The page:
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The Doxie Go SE is an ultraportable scanner that doesn't require a computer in order to use it. It's great for those last straggling bits of old paperwork, photos, and artwork that you haven't converted to digital formats yet.
We're living in an increasingly digital world— we take our pictures with our phones and store them in the cloud, we fill out and submit forms digitally, and email has nearly eradicated the need for the humble fax machine. However, that doesn't change the fact that many of us have spent decades in the pre-digital era.
The Doxie Go SE can help bring years of physical bits into the digital age without taking up too much time or space. And, since it doesn't have to be tethered to a desk, it can travel with you wherever you need it to.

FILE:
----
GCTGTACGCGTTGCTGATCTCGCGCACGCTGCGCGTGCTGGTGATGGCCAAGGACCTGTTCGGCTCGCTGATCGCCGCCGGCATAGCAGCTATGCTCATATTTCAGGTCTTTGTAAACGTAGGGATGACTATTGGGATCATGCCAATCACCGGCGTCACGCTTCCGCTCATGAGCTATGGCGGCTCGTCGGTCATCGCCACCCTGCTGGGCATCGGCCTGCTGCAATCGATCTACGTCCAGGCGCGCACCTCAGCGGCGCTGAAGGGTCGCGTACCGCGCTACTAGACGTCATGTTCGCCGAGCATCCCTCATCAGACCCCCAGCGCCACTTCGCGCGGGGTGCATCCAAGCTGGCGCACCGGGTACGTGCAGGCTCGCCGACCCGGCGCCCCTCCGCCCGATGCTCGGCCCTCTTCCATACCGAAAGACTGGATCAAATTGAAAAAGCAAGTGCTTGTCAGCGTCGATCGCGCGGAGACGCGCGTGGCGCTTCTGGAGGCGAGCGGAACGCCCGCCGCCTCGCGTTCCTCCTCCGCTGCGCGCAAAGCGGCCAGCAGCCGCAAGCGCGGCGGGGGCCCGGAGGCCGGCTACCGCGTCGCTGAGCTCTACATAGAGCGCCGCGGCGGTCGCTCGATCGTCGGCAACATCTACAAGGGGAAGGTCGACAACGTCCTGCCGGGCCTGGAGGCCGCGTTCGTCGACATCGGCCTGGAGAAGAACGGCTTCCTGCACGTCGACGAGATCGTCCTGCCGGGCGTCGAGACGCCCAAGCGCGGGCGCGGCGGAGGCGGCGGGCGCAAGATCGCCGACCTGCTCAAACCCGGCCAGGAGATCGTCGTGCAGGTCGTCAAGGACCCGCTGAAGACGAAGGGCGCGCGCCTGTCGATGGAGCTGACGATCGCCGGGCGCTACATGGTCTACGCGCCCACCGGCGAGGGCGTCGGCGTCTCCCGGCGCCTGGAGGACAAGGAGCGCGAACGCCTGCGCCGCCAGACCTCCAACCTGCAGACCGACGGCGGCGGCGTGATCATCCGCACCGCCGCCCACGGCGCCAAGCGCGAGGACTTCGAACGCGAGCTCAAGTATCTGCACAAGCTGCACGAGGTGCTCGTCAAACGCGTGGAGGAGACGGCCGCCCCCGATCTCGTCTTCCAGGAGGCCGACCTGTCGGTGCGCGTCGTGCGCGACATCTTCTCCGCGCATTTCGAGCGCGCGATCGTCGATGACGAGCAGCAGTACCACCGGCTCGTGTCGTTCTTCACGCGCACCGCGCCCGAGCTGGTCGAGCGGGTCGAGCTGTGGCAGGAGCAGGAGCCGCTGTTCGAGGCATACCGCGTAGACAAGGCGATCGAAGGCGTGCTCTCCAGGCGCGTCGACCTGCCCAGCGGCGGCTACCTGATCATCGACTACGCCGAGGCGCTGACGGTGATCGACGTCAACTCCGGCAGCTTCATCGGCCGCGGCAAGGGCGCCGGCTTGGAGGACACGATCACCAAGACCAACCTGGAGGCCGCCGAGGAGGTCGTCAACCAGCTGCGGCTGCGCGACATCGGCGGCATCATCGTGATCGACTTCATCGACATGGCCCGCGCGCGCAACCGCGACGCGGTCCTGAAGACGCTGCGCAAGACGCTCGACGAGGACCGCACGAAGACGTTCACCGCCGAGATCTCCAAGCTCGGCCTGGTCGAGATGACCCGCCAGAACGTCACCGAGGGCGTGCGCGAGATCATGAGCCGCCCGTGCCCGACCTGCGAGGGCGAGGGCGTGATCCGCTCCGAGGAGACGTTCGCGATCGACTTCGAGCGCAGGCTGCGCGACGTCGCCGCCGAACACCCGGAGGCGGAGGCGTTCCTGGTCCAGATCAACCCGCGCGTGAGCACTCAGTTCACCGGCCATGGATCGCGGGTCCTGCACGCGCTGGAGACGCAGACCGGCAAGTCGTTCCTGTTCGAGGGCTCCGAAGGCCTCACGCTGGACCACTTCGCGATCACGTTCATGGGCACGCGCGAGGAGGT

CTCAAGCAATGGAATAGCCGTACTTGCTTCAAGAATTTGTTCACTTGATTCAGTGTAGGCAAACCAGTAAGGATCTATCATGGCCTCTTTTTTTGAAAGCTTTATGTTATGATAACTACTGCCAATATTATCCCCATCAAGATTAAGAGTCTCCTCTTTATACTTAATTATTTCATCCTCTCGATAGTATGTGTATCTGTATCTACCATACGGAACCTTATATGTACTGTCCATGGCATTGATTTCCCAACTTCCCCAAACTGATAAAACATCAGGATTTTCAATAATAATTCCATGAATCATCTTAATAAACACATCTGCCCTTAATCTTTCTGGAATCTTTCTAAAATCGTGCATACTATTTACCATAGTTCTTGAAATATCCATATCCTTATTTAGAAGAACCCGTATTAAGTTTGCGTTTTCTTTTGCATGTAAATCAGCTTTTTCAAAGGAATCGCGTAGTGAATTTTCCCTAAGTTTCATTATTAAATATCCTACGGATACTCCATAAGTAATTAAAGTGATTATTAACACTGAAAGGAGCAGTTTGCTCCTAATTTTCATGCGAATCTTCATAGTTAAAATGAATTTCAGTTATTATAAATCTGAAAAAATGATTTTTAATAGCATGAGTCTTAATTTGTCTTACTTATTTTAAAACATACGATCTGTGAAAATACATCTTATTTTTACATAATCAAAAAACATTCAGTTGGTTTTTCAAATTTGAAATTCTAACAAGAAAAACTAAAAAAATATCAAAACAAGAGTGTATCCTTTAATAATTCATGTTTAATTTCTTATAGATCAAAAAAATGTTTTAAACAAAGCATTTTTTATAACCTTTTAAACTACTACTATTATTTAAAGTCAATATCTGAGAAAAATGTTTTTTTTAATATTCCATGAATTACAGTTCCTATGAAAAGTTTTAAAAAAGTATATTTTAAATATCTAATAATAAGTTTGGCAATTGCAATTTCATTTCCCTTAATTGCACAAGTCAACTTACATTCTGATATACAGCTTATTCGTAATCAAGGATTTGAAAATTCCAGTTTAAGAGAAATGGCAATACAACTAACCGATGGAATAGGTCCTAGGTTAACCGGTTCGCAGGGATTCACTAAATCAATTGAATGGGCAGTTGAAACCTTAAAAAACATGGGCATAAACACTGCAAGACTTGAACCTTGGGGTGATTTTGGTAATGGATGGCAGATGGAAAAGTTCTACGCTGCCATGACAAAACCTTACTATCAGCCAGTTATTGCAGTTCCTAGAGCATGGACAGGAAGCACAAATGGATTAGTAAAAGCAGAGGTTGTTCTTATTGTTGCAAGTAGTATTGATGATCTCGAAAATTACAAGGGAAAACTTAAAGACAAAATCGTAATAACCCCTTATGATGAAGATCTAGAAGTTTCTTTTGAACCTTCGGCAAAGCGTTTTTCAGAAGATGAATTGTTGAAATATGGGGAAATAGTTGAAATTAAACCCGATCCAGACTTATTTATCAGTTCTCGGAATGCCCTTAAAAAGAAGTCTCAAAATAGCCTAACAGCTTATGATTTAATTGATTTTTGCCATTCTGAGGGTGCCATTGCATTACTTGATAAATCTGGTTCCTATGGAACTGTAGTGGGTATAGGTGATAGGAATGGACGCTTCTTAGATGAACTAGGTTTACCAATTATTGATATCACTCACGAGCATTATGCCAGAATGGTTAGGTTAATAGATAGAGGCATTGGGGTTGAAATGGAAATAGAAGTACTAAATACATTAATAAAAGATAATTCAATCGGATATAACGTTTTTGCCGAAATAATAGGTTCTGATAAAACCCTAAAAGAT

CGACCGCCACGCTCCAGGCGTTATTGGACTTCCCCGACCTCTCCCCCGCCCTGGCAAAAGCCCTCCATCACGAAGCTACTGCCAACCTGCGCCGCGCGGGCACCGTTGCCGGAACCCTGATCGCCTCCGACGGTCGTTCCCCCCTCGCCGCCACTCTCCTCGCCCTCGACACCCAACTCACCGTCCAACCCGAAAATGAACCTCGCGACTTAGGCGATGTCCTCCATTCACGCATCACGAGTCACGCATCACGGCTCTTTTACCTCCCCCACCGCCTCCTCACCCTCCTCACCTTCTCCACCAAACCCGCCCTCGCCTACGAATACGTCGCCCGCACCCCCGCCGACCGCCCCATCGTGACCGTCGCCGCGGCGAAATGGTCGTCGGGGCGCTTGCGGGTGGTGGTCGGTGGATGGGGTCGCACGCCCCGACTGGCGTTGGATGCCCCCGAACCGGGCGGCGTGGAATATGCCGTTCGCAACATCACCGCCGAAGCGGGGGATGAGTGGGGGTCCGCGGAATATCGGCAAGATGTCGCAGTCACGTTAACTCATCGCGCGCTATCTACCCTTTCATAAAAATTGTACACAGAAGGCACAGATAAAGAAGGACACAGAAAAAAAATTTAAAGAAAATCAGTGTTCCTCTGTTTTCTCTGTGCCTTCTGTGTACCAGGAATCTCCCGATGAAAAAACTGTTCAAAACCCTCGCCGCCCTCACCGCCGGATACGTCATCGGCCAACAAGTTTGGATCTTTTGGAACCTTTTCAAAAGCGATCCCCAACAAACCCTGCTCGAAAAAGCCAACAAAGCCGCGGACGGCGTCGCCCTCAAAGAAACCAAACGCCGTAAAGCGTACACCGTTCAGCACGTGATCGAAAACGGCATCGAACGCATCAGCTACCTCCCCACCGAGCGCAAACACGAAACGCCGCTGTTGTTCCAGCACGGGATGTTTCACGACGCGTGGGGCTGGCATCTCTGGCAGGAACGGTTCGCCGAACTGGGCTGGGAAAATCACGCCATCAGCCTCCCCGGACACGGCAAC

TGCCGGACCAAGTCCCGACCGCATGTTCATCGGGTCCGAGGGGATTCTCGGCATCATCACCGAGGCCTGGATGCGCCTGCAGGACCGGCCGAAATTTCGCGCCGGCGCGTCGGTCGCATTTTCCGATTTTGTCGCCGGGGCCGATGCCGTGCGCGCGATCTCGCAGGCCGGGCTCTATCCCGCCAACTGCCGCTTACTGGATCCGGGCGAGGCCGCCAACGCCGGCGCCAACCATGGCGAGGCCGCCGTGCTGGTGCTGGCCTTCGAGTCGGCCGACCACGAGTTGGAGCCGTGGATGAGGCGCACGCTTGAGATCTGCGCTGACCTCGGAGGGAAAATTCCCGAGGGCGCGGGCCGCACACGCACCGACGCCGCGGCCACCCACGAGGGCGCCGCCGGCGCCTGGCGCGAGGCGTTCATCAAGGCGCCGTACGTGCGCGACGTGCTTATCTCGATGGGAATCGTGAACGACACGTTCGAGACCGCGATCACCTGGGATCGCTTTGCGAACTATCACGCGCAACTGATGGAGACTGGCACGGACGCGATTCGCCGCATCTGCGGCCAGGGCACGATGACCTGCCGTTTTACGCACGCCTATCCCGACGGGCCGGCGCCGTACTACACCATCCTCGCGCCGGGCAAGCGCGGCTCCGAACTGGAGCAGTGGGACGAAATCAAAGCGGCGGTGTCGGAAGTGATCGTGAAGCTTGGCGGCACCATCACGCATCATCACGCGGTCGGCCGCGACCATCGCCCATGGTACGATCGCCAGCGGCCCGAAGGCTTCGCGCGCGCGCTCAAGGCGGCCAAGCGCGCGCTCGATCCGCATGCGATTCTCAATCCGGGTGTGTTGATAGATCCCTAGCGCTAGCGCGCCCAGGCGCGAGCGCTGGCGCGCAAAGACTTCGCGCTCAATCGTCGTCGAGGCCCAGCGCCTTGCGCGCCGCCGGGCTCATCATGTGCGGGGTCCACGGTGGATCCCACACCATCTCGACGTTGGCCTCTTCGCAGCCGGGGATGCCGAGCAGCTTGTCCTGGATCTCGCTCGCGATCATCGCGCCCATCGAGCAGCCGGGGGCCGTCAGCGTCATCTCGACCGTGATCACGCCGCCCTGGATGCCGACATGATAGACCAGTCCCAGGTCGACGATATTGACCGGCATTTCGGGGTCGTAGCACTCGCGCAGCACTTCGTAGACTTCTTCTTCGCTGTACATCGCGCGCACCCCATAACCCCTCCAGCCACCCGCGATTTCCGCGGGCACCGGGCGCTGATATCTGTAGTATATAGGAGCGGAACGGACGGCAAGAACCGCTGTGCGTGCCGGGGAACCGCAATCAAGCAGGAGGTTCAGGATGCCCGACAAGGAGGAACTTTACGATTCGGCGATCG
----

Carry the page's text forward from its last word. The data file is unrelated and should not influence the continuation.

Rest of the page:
The Doxie Go SE is an upgraded version of the original DoxieGo, which I'd also had the pleasure of using many years ago. It's an ultra-portable, "bedless" scanner. Doxie says it's a great solution for on-the-go scanning, but I posit that it's a great scanner for every day use.
The new Doxie Go SE can be stored where traditional scanners can't, including desk drawers, shelves, cubbies, and more. It doesn't take up precious desk space, either.
Perhaps most importantly, the Doxie Go SE isn't part of a scanner-printer combo. There's no chance of you needing to keep a broken printer just to scan in any documents.